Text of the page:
Training initiative seeks to curb US grain industry fatalities
In 2019, there was a spike in fatalities in the grain and feed handling industry as the number of people engulfed in grain rose by 26.7% from the previous year, according to a report from Purdue University.
To combat this situation and reduce the number of injuries and deaths in the industry the US Department of Labor’s Occupational Safety and Health Administration (OSHA) has partnered with the National Grain and Feed Association (NGFA) to provide the Stand UP for Grain Safety Week running from April 13 through 17. The two organizations started collaborating on the annual event in 2018.
This year’s event has been adjusted slightly following the outbreak of the coronavirus COVID-19, said Kim Stille, regional administrator, US Department of Labor. Tools being provided for the event are either digital or set to take place at worksites.
“The value of these stand-up events, the whole purpose is to raise awareness of the causes of these mishaps and to prevent accidents and tragedies from happening – whether it’s engulfments or other grain-related mishaps, amputations, or falls,” she told FeedNavigator.
The organizations want "to highlight the importance of a proactive approach to preventing these tragedies, and most importantly to provide tools to employers, owners, supervisors, and employees themselves.”
The related programs will focus on best practices and how to implement and use safety measures, she said.
“In the first three months we’ve already seen at least five.. fatalities that have taken place in the Midwest from grain engulfment, on top of entanglements that have taken place,” she said. “We’re truly hoping 2020 does not continue the trend we saw in 2019 where there was a significant increase in the number of engulfments compared to 2018."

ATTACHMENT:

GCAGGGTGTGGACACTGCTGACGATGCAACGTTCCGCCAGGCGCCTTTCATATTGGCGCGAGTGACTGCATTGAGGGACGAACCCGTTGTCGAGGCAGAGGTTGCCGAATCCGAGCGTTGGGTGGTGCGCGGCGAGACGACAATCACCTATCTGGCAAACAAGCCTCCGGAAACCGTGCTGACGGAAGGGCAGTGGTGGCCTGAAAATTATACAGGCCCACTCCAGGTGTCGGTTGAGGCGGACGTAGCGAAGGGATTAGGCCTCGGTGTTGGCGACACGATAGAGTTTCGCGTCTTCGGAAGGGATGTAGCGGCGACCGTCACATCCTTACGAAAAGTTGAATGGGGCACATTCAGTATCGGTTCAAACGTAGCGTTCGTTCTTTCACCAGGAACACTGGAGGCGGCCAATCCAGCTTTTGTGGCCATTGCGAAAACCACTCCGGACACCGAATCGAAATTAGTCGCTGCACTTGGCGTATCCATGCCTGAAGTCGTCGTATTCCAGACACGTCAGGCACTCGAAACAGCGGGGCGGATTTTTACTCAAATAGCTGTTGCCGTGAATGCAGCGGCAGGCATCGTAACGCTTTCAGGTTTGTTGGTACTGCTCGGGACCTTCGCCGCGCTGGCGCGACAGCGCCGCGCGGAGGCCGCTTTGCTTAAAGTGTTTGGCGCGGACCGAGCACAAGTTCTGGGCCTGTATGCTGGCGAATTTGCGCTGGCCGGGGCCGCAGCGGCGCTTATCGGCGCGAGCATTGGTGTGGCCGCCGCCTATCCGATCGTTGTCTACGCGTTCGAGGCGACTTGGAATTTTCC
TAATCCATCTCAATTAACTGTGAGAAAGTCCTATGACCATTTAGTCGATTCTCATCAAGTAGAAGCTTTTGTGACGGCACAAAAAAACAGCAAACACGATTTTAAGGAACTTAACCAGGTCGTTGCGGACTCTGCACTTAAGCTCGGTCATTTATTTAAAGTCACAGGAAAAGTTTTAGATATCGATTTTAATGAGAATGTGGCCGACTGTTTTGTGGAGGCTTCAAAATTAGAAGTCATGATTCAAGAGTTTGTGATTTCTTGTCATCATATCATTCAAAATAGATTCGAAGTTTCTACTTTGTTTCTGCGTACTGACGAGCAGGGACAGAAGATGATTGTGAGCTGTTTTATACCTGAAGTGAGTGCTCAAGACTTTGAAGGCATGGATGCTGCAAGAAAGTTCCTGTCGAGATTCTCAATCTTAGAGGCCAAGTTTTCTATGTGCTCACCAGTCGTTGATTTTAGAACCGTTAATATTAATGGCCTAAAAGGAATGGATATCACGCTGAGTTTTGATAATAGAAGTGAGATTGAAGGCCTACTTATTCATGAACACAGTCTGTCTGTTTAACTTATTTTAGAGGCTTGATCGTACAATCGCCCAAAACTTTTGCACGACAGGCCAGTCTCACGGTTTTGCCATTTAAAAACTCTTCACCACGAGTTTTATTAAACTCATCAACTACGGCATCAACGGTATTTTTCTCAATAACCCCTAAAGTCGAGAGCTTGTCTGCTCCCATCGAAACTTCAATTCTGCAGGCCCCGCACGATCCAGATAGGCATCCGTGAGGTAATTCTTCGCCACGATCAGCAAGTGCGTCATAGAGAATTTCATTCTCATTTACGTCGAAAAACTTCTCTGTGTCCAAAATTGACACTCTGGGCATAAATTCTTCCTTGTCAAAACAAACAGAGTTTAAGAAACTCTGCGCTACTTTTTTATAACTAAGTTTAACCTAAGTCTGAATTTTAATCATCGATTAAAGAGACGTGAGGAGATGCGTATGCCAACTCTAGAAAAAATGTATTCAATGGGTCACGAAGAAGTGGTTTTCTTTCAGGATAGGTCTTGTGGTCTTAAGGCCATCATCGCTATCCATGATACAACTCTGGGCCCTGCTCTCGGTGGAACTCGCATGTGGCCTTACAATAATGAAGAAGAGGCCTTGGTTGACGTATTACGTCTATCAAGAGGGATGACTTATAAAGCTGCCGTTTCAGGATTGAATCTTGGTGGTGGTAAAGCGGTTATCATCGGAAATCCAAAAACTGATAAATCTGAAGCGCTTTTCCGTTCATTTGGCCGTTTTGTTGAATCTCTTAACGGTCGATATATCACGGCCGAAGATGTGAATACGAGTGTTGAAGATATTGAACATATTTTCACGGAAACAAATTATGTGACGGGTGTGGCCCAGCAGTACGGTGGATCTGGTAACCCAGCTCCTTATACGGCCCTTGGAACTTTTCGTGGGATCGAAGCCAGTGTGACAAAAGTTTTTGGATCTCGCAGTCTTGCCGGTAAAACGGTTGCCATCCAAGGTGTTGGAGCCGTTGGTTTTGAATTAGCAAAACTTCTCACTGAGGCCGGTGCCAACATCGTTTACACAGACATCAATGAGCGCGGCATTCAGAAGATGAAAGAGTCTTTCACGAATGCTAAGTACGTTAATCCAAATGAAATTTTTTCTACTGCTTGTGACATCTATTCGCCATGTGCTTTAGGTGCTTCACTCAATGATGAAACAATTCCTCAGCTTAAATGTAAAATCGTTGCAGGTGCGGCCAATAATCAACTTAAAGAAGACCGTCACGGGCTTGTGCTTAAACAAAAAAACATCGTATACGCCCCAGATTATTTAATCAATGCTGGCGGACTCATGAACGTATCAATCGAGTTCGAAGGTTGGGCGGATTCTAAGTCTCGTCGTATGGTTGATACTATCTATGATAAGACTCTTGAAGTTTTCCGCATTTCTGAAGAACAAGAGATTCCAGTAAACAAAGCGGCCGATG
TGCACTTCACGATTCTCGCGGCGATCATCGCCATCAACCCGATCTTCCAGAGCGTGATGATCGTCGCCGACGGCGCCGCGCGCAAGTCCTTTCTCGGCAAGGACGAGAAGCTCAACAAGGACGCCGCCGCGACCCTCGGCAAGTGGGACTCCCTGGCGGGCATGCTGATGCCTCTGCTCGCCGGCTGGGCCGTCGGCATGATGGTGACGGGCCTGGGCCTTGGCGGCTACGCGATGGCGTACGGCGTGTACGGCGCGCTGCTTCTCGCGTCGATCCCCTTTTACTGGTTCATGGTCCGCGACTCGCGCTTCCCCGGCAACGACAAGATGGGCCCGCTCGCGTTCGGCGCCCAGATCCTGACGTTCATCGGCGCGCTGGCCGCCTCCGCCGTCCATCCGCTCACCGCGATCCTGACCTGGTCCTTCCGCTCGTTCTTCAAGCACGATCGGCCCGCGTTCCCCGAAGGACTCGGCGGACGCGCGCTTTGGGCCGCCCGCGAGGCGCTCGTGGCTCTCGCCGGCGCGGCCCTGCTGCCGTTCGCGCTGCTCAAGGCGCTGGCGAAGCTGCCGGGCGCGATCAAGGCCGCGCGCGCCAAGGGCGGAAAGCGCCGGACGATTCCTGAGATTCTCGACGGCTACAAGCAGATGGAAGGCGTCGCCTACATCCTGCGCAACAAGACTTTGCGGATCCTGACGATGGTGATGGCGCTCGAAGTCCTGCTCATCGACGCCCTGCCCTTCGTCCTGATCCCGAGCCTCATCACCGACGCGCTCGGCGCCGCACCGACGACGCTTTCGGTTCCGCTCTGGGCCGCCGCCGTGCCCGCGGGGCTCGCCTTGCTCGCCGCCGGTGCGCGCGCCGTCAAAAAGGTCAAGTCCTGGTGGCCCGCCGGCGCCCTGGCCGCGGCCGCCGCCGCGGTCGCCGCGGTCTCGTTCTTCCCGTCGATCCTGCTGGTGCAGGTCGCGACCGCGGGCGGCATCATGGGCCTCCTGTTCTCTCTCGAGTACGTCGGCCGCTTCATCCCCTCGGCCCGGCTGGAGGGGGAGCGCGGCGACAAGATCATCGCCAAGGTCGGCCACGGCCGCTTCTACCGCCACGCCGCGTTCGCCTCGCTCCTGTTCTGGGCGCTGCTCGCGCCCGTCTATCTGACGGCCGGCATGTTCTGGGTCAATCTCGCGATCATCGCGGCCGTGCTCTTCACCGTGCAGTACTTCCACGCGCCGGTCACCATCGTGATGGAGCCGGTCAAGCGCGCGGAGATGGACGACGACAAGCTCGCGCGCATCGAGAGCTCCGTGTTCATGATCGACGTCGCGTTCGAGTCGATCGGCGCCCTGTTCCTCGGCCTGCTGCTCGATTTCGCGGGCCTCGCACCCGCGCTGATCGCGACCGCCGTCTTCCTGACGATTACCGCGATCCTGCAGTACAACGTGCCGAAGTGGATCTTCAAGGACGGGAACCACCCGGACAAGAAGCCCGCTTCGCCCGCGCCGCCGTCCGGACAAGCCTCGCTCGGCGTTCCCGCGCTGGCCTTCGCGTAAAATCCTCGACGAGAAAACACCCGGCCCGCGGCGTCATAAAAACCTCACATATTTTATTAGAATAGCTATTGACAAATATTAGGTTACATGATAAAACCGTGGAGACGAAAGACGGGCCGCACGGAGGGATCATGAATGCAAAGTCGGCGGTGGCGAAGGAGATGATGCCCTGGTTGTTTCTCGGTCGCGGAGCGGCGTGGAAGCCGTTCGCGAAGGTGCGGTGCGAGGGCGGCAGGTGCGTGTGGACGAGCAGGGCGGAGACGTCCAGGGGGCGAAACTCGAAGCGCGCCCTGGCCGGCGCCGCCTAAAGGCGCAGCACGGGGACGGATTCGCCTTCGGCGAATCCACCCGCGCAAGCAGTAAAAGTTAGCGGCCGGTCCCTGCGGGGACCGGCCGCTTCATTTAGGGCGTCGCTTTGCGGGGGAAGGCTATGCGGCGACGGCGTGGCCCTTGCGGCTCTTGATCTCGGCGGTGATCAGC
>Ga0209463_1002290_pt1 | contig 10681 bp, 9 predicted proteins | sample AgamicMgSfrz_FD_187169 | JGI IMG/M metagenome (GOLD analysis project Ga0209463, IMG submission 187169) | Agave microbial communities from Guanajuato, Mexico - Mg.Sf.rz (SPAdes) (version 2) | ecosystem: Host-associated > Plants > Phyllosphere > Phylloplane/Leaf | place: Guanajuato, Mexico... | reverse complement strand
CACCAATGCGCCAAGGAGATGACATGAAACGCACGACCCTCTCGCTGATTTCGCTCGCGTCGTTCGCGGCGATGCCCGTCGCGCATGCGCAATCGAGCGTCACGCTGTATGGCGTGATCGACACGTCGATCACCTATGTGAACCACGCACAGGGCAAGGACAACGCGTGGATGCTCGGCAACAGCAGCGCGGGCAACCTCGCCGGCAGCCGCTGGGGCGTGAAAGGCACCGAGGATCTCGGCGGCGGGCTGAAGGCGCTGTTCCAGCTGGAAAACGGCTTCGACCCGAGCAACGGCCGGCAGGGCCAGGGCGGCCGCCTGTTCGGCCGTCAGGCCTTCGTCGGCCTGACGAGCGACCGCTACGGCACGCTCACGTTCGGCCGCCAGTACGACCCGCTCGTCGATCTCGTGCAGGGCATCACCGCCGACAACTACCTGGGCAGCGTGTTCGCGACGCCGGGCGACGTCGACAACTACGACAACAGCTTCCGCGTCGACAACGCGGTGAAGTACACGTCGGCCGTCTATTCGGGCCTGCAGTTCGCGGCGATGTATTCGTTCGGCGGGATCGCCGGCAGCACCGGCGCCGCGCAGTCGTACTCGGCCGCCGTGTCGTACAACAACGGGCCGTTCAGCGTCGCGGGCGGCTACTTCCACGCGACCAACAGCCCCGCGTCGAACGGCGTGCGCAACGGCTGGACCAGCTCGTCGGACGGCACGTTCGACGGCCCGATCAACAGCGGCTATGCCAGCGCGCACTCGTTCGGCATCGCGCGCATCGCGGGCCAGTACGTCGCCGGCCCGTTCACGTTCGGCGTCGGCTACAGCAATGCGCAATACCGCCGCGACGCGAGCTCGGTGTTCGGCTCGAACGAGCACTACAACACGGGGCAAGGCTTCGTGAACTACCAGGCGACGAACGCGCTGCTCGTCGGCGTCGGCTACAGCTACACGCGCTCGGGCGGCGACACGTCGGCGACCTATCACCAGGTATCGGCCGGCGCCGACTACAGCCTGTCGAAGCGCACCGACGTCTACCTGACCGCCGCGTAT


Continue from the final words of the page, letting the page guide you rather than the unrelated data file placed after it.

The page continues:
The goal remains to reach a point where there would be no fatal incidents or injuries for the industry, said Stille.
There are several safety challenges that the feed and grain industry faces, said Stille. These include the increasing size of grain storage facilities and the use of new and automated equipment.
As grain handling sites adopt new technologies, training is needed to prevent those devices from adding risk for employees, she said. “We have to acknowledge that there is new equipment, new hazards, new processes that might be involved and take steps to educate ourselves and our workers to what those hazards might be, so they don’t materialize – so acknowledgment and recognition are key to the prevention and in turn the decline in the ultimate zeroing out of any injuries or fatalities.”
Delayed crop development and a wet harvest have also generated problems with grain quality, she said. “We were still harvesting grain due to wet conditions in December and we saw fatalities in December,” she added.
“A huge challenge associated with the industry is the weather itself – the grain quality of the grain is caused by weather,” she said. “It contributes significantly to the potential for the clumping of grain, which clogs that automated equipment whether it’s the auger, sweep augers or sump pump.”
Grain clumps can also hide air pockets that present a danger to employees entering grain bins or storage facilities, Stille said. “Continuous monitoring of the grain quality is a key component to the industry in ensuring the safety and health of the workers."
One step that can be made to improve the safe handling of stored grain or feed is to not enter the storage bin, said Stille. “We’d love to see the day with zero entry, and no one ever has to enter the grain bin."
However, there are some situations when employees will enter storage containers, she said. In those instances, there needs to be an understanding of the potential hazards.
In addition, employees should not enter a bin without someone outside the container to watch the proceedings and pay attention, she said. “Secondly the equipment inside the bin – the auger, the sweep auger the sump pump – must be turned off and locked out.”
Moving equipment presents a risk of entanglement for employees and movement in the grain could lead to engulfment, she said.
Employees also need to be wearing a safety harness and a safety line that is attached outside of the storage container, and the air quality needs to be tested before anyone enters the bin, added Stille.